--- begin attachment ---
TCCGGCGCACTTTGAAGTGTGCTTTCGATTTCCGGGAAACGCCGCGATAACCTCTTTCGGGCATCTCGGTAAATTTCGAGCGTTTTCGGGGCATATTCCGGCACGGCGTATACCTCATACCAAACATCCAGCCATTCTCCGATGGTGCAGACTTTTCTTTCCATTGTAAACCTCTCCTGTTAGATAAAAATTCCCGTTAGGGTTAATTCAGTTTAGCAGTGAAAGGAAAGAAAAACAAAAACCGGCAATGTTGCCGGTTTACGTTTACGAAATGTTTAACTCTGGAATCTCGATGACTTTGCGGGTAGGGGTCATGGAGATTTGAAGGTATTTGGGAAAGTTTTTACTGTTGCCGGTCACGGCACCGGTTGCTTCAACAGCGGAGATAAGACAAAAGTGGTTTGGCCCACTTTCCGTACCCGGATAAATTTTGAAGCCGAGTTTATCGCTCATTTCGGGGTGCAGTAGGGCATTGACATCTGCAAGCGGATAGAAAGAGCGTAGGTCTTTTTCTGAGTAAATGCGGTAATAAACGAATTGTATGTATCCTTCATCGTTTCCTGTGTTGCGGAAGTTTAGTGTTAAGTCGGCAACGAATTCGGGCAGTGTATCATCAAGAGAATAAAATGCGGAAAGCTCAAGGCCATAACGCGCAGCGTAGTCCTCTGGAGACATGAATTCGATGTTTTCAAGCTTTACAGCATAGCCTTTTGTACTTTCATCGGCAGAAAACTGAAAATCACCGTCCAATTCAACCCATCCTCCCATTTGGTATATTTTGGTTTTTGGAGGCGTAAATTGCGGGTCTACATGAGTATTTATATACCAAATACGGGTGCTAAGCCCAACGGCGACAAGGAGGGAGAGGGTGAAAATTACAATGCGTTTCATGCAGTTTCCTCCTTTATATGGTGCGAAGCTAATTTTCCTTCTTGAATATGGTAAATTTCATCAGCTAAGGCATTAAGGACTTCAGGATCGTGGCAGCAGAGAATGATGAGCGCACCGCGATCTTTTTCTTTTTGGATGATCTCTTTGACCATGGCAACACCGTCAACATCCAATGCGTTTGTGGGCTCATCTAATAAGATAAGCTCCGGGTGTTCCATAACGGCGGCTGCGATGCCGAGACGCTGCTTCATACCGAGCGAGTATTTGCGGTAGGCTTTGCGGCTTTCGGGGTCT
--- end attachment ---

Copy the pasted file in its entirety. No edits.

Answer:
TCCGGCGCACTTTGAAGTGTGCTTTCGATTTCCGGGAAACGCCGCGATAACCTCTTTCGGGCATCTCGGTAAATTTCGAGCGTTTTCGGGGCATATTCCGGCACGGCGTATACCTCATACCAAACATCCAGCCATTCTCCGATGGTGCAGACTTTTCTTTCCATTGTAAACCTCTCCTGTTAGATAAAAATTCCCGTTAGGGTTAATTCAGTTTAGCAGTGAAAGGAAAGAAAAACAAAAACCGGCAATGTTGCCGGTTTACGTTTACGAAATGTTTAACTCTGGAATCTCGATGACTTTGCGGGTAGGGGTCATGGAGATTTGAAGGTATTTGGGAAAGTTTTTACTGTTGCCGGTCACGGCACCGGTTGCTTCAACAGCGGAGATAAGACAAAAGTGGTTTGGCCCACTTTCCGTACCCGGATAAATTTTGAAGCCGAGTTTATCGCTCATTTCGGGGTGCAGTAGGGCATTGACATCTGCAAGCGGATAGAAAGAGCGTAGGTCTTTTTCTGAGTAAATGCGGTAATAAACGAATTGTATGTATCCTTCATCGTTTCCTGTGTTGCGGAAGTTTAGTGTTAAGTCGGCAACGAATTCGGGCAGTGTATCATCAAGAGAATAAAATGCGGAAAGCTCAAGGCCATAACGCGCAGCGTAGTCCTCTGGAGACATGAATTCGATGTTTTCAAGCTTTACAGCATAGCCTTTTGTACTTTCATCGGCAGAAAACTGAAAATCACCGTCCAATTCAACCCATCCTCCCATTTGGTATATTTTGGTTTTTGGAGGCGTAAATTGCGGGTCTACATGAGTATTTATATACCAAATACGGGTGCTAAGCCCAACGGCGACAAGGAGGGAGAGGGTGAAAATTACAATGCGTTTCATGCAGTTTCCTCCTTTATATGGTGCGAAGCTAATTTTCCTTCTTGAATATGGTAAATTTCATCAGCTAAGGCATTAAGGACTTCAGGATCGTGGCAGCAGAGAATGATGAGCGCACCGCGATCTTTTTCTTTTTGGATGATCTCTTTGACCATGGCAACACCGTCAACATCCAATGCGTTTGTGGGCTCATCTAATAAGATAAGCTCCGGGTGTTCCATAACGGCGGCTGCGATGCCGAGACGCTGCTTCATACCGAGCGAGTATTTGCGGTAGGCTTTGCGGCTTTCGGGGTCT